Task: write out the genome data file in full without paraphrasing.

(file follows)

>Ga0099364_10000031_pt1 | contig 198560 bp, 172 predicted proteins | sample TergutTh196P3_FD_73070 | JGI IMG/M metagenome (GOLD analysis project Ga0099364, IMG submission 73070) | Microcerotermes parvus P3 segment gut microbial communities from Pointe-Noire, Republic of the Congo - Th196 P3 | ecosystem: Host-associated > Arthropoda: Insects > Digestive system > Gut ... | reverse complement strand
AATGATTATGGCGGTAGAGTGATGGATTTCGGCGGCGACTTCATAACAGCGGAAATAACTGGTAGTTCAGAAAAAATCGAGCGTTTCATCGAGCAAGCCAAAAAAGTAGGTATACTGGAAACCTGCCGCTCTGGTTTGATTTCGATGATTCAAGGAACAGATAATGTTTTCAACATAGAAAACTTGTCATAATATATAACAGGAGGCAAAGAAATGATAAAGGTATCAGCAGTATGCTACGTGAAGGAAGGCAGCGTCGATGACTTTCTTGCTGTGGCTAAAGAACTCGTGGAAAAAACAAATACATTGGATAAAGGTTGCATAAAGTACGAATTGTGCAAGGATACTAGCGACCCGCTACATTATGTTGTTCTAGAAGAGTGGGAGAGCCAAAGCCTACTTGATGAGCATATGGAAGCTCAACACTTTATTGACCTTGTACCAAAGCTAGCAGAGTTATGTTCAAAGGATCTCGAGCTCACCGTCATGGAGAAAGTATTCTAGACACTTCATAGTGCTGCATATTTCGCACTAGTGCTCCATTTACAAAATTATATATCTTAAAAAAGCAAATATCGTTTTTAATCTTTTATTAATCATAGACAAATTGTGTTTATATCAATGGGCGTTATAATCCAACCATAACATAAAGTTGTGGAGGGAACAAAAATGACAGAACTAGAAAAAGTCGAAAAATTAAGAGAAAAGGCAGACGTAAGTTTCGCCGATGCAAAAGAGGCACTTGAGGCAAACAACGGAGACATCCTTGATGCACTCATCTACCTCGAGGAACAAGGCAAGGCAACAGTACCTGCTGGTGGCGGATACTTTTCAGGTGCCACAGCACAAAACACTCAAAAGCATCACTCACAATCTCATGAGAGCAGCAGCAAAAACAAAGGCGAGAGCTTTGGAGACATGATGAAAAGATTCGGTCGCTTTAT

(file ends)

>Ga0099364_10000031_pt1 | contig 198560 bp, 172 predicted proteins | sample TergutTh196P3_FD_73070 | JGI IMG/M metagenome (GOLD analysis project Ga0099364, IMG submission 73070) | Microcerotermes parvus P3 segment gut microbial communities from Pointe-Noire, Republic of the Congo - Th196 P3 | ecosystem: Host-associated > Arthropoda: Insects > Digestive system > Gut ... | reverse complement strand
AATGATTATGGCGGTAGAGTGATGGATTTCGGCGGCGACTTCATAACAGCGGAAATAACTGGTAGTTCAGAAAAAATCGAGCGTTTCATCGAGCAAGCCAAAAAAGTAGGTATACTGGAAACCTGCCGCTCTGGTTTGATTTCGATGATTCAAGGAACAGATAATGTTTTCAACATAGAAAACTTGTCATAATATATAACAGGAGGCAAAGAAATGATAAAGGTATCAGCAGTATGCTACGTGAAGGAAGGCAGCGTCGATGACTTTCTTGCTGTGGCTAAAGAACTCGTGGAAAAAACAAATACATTGGATAAAGGTTGCATAAAGTACGAATTGTGCAAGGATACTAGCGACCCGCTACATTATGTTGTTCTAGAAGAGTGGGAGAGCCAAAGCCTACTTGATGAGCATATGGAAGCTCAACACTTTATTGACCTTGTACCAAAGCTAGCAGAGTTATGTTCAAAGGATCTCGAGCTCACCGTCATGGAGAAAGTATTCTAGACACTTCATAGTGCTGCATATTTCGCACTAGTGCTCCATTTACAAAATTATATATCTTAAAAAAGCAAATATCGTTTTTAATCTTTTATTAATCATAGACAAATTGTGTTTATATCAATGGGCGTTATAATCCAACCATAACATAAAGTTGTGGAGGGAACAAAAATGACAGAACTAGAAAAAGTCGAAAAATTAAGAGAAAAGGCAGACGTAAGTTTCGCCGATGCAAAAGAGGCACTTGAGGCAAACAACGGAGACATCCTTGATGCACTCATCTACCTCGAGGAACAAGGCAAGGCAACAGTACCTGCTGGTGGCGGATACTTTTCAGGTGCCACAGCACAAAACACTCAAAAGCATCACTCACAATCTCATGAGAGCAGCAGCAAAAACAAAGGCGAGAGCTTTGGAGACATGATGAAAAGATTCGGTCGCTTTAT